It seems to happen overnight. We get to a certain age, and all of a sudden waking up in the morning just doesn’t feel the same.
Suddenly, we’re waking up feeling stiff…aching…and not rested at ALL!
Sure, we’ve all experienced this at times when we were younger, too. However, it was typically after a day of high physical activity (doing yard work, moving furniture, cleaning the garage, etc.). Those stiff and achy mornings were earned. We like to call it “accomplished discomfort.”
Unfortunately, our current discomforts usually aren’t caused by accomplishment…they’re just another sign of aging. But even with old age, we’re still capable of finding; being; and creating our best selves so that we can thrive!
Luckily, there are things seniors can (and should) do to practice better sleeping habits and achieve a more restful sleep. Here are 5 tips to get a good night’s rest and enjoy all the health benefits that sleep has to offer.
1. Eat well, sleep well
Diet and sleep go hand-in-hand. Eat as healthy as you can and reduce your inflammatory food intake. However, try abstaining from eating within 3 hours of bedtime. If you do feel hungry before bed, opt for a lean protein in lieu of fatty, or sugary meals which will spike your blood sugar throughout the night, resulting in a bad night’s sleep.
2. Hydrate (just not before bed)
As you’ve grown older, have you found yourself needing to use the restroom multiple times throughout the night? If you like that “Highball” or “Nightcap” before bed, there’s a good chance that you have very interrupted sleep. By avoiding drinking 4 hours prior to turning in, you’ll greatly reduce your nightly bathroom trips. Alcohol is another enemy of quality sleep. It may help you get to sleep, but it may also cause multiple interruptions during the night.
3. Relax into a nightly routine
Did you know that warm showers/baths can raise your core temperature and trigger the proper chemistry for sleep? Relax your muscles and reduce any physical tension with a warm bath before bed. Try adding one cup of Epsom salt or one cup of baking soda to your bath, and you’ll gain amazing alkaline balancing effects to help you fall to sleep while relaxing your aches and pains.
Alternatively, you can use a heating pad or warm water bottle and place it right on your stomach or drink hot herbal tea. Both of these techniques have the same affects to help relax your body and mind. Other tools to aid relaxation are playing soft music or a guided imagery CD.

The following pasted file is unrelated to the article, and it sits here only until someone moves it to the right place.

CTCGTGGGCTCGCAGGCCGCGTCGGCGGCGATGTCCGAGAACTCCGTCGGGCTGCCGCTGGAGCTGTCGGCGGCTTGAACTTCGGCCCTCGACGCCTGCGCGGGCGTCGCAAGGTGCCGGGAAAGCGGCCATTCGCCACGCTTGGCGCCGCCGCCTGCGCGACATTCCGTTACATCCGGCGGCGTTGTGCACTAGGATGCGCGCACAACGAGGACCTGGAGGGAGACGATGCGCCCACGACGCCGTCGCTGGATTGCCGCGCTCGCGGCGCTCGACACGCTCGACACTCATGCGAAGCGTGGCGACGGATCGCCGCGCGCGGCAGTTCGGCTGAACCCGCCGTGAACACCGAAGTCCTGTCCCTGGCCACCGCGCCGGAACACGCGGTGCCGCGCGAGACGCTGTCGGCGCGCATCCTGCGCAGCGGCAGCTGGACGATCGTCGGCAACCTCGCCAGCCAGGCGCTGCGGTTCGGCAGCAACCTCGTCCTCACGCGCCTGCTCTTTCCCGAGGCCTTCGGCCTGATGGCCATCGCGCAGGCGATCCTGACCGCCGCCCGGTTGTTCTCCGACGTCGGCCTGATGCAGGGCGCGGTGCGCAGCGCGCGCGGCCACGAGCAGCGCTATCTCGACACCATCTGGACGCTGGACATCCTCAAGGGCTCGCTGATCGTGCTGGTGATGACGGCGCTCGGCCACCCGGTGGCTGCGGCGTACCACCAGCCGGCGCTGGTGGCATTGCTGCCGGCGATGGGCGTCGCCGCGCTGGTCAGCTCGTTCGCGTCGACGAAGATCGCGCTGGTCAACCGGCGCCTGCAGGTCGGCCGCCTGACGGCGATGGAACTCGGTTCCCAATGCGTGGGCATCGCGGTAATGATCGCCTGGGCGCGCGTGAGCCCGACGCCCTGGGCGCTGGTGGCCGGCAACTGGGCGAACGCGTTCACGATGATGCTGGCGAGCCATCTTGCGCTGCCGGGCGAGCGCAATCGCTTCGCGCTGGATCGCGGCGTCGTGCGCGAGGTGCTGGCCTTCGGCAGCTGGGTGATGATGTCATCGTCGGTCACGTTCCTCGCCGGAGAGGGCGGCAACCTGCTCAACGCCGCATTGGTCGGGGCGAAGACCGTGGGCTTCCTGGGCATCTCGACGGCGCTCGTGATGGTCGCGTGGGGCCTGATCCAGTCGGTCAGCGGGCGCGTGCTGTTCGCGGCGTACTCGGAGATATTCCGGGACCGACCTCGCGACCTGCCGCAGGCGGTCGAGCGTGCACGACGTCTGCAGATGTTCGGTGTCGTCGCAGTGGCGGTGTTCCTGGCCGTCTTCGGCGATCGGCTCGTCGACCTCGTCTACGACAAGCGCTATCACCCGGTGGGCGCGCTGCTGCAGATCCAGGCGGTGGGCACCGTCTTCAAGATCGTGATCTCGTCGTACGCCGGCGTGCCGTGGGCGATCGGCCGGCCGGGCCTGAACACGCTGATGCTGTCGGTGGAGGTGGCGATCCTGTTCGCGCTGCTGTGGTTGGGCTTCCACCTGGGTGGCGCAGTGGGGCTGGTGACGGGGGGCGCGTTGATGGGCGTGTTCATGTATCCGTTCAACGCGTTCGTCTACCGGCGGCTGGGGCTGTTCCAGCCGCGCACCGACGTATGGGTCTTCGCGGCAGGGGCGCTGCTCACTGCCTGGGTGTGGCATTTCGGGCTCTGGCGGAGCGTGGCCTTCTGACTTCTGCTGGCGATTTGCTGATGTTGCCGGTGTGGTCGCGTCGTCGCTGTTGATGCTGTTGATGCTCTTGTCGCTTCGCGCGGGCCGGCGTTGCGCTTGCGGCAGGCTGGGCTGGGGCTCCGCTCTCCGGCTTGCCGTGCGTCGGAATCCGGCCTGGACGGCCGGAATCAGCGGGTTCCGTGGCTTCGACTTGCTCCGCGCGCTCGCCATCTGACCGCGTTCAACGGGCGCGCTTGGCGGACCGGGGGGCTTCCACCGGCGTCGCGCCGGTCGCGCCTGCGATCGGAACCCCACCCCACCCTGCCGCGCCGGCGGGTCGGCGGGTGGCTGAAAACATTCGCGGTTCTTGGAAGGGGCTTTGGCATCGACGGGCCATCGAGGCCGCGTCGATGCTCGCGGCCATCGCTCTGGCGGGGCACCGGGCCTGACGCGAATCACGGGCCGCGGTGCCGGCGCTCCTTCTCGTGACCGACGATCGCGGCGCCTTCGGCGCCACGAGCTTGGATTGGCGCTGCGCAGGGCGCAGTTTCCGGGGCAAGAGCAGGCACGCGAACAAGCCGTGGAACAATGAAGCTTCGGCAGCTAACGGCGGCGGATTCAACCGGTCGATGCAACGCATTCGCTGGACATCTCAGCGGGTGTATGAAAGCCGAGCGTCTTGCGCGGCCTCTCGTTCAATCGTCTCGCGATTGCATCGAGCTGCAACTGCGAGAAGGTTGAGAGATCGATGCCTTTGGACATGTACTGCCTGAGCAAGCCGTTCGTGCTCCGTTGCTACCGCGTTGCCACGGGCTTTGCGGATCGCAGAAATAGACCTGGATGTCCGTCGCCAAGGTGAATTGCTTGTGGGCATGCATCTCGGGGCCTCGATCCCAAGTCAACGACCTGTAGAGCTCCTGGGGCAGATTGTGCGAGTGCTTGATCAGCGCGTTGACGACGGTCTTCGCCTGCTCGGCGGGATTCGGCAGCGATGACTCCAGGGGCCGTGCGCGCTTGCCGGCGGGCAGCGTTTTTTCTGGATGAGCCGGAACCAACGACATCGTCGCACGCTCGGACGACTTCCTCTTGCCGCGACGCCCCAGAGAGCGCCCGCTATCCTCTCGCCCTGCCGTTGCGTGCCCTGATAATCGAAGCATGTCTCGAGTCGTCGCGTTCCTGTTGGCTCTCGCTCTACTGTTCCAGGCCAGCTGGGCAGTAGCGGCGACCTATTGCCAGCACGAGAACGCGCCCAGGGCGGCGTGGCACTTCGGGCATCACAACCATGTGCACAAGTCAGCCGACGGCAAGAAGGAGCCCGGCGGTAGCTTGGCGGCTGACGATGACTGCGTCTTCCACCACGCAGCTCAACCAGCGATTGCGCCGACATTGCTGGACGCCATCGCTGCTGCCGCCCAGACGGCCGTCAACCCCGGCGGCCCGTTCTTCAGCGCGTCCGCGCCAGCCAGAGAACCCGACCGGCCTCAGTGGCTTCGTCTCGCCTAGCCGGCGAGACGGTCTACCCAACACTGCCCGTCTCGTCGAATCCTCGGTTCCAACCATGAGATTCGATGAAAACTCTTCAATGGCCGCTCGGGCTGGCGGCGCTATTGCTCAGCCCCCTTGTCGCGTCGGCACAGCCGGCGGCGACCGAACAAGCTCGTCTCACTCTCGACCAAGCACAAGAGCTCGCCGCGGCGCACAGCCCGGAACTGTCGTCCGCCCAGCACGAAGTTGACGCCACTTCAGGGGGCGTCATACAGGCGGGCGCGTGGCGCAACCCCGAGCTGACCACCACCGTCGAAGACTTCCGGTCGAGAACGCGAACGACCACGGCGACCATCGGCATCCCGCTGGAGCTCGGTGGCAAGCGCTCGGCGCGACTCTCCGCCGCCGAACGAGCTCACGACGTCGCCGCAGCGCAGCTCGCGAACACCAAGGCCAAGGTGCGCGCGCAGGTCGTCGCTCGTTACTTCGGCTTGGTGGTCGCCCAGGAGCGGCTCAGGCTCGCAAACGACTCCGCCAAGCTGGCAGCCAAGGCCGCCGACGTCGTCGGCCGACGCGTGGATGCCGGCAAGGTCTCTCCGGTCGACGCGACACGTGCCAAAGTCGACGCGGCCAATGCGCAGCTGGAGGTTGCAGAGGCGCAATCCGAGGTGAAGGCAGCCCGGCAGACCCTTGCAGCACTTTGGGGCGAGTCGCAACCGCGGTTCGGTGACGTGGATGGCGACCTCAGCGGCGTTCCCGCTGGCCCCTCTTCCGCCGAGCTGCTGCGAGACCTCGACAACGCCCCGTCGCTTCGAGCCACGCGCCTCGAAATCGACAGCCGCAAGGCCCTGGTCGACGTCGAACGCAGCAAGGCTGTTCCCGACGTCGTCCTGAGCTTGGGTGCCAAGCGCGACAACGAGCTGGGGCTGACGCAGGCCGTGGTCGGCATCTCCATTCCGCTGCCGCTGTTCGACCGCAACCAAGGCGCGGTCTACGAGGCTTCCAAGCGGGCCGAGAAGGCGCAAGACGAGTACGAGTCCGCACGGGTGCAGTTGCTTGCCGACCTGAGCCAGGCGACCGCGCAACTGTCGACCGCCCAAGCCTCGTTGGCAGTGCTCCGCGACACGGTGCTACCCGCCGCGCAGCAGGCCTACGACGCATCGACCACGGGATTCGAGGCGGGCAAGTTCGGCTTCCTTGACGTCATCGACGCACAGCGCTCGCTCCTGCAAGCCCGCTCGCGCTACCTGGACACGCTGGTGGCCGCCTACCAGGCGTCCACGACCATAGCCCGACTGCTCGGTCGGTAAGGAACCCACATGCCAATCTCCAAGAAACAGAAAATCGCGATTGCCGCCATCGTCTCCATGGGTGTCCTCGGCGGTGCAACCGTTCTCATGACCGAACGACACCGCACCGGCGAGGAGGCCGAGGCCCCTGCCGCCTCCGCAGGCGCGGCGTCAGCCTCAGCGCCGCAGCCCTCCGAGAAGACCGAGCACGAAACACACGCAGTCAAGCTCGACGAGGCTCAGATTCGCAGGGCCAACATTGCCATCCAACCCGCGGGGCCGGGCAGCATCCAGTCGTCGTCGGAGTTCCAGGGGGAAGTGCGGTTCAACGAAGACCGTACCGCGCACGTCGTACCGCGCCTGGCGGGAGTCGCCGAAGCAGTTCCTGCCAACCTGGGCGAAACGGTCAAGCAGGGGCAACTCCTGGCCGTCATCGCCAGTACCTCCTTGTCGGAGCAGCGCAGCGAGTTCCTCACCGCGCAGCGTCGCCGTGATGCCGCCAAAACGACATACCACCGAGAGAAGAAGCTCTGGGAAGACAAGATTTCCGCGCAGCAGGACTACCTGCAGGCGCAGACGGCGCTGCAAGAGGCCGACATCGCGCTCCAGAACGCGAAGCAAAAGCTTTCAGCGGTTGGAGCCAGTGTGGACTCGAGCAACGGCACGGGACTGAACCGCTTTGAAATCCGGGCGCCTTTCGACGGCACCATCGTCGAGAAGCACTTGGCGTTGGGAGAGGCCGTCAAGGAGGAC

4. Make sleep a Priority
Our lives are infiltrated with stimuli, and our brains are often stimulated until the moment we go to bed. Often, this stimulation comes from some form of a screen: answering late emails, surfing the internet, watching an evening program on the television.
Many of us are unaware, but screen time actually disrupts our sleep in a big way because of something called “Blue Light”: which is the light emitted from our computers and TV’s. If you need to be in front of those screens, it’s helpful to turn them off 2-3 hours prior to getting into bed at night. Additionally, you can try out some Blue Light blocking glasses (available through Amazon). They fit right over your regular glasses and can make a huge difference in your sleep quality.
Our Biological Clocks (Circadian Rhythm) are set when we’re born, but they can be altered. For people who have spent their lives working night shift, their rhythm has been reset to match their schedule. Interestingly, it has been found that many folks with Dementia who have worked night shift do much better staying on that cycle. However, that is difficult for most families.
Either way, research and science is showing us not to keep our cell phones within 3 feet of our person while sleeping, due the “alteration in the system of certain self–regulating processes, such as your biological clock or cardiac rhythms”. In other words, it destroys your natural sleep rhythm, setting you up for a restless night.
5. Make friends with supplements that aid your body in proper sleep and reverse those achy joints.
There are many supplements and herbs that can be helpful in getting more shuteye — try calcium, GABA, 5-HTP, Melatonin, Magnolia, or try 200mg-400 mg of magnesium citrate before bed to relax your muscles and nervous system. If you’re considering adding supplements to your sleep habits, I recommend discussing your best options with your primary care physician first.
Sleep problems are treatable. You should never rely on pharmaceuticals until you’ve tried alternative methods and your doctor agrees with proper medication. Sleep medications can have many side effects, and with us seniors, it takes longer for them to leave our system — causing many folks to fall or have increased brain fog.
Different things work for different people. Most of all, don’t anguish over a lost night’s sleep. We all have one every now and then. In fact, it’s been proven through psychology research that no matter what kind of sleep you’ve had, if you tell yourself in the morning that you feel great, you will. The power of your mindset!